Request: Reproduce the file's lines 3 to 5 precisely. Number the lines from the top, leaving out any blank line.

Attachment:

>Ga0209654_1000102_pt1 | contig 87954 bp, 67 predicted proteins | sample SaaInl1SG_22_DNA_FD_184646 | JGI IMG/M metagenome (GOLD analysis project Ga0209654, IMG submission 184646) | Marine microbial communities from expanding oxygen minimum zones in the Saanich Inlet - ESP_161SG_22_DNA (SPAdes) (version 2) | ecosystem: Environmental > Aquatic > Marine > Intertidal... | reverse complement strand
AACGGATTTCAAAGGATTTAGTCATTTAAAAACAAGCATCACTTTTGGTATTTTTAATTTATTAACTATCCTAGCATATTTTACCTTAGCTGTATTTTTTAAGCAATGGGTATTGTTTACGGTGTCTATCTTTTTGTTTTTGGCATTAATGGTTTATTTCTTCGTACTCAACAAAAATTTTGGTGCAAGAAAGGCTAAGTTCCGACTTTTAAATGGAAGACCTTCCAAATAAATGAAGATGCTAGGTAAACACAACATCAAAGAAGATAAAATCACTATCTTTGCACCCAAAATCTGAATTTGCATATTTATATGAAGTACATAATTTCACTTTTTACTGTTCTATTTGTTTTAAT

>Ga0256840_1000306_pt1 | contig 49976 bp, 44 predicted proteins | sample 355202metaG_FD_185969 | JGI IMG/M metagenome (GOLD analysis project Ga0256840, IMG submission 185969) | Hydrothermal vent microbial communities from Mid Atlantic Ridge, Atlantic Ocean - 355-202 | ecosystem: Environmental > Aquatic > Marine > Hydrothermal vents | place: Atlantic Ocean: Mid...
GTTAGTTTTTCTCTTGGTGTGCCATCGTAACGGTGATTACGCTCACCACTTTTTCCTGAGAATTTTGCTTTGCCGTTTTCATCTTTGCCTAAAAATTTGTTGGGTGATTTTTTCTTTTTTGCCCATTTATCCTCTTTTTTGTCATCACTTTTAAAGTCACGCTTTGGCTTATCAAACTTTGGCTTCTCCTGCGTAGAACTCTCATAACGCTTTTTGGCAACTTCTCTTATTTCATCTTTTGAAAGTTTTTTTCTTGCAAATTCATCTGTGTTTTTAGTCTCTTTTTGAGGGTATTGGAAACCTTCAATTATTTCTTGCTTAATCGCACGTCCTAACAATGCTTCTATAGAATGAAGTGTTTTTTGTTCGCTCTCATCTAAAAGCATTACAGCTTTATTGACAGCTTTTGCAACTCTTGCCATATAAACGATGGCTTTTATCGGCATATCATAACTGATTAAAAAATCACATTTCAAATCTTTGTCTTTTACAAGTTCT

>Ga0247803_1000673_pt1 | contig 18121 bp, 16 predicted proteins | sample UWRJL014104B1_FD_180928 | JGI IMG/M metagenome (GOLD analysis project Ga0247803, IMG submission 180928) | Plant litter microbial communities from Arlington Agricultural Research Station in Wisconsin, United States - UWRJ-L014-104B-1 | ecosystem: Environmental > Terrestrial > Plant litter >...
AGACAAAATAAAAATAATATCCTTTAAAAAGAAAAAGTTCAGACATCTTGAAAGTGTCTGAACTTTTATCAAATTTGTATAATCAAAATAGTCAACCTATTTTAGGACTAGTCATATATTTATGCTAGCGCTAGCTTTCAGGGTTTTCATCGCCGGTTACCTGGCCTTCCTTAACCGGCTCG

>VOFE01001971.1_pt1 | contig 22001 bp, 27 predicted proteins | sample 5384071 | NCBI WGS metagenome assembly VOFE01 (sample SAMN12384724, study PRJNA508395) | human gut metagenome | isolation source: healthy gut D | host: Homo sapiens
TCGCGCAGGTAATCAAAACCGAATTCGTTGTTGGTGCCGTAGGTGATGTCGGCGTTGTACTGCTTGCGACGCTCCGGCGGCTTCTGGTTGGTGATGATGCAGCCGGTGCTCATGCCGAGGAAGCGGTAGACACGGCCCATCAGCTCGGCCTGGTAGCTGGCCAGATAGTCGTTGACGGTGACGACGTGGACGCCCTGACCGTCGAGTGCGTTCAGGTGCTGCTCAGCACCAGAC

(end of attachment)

>Ga0256840_1000306_pt1 | contig 49976 bp, 44 predicted proteins | sample 355202metaG_FD_185969 | JGI IMG/M metagenome (GOLD analysis project Ga0256840, IMG submission 185969) | Hydrothermal vent microbial communities from Mid Atlantic Ridge, Atlantic Ocean - 355-202 | ecosystem: Environmental > Aquatic > Marine > Hydrothermal vents | place: Atlantic Ocean: Mid...
GTTAGTTTTTCTCTTGGTGTGCCATCGTAACGGTGATTACGCTCACCACTTTTTCCTGAGAATTTTGCTTTGCCGTTTTCATCTTTGCCTAAAAATTTGTTGGGTGATTTTTTCTTTTTTGCCCATTTATCCTCTTTTTTGTCATCACTTTTAAAGTCACGCTTTGGCTTATCAAACTTTGGCTTCTCCTGCGTAGAACTCTCATAACGCTTTTTGGCAACTTCTCTTATTTCATCTTTTGAAAGTTTTTTTCTTGCAAATTCATCTGTGTTTTTAGTCTCTTTTTGAGGGTATTGGAAACCTTCAATTATTTCTTGCTTAATCGCACGTCCTAACAATGCTTCTATAGAATGAAGTGTTTTTTGTTCGCTCTCATCTAAAAGCATTACAGCTTTATTGACAGCTTTTGCAACTCTTGCCATATAAACGATGGCTTTTATCGGCATATCATAACTGATTAAAAAATCACATTTCAAATCTTTGTCTTTTACAAGTTCT

>Ga0247803_1000673_pt1 | contig 18121 bp, 16 predicted proteins | sample UWRJL014104B1_FD_180928 | JGI IMG/M metagenome (GOLD analysis project Ga0247803, IMG submission 180928) | Plant litter microbial communities from Arlington Agricultural Research Station in Wisconsin, United States - UWRJ-L014-104B-1 | ecosystem: Environmental > Terrestrial > Plant litter >...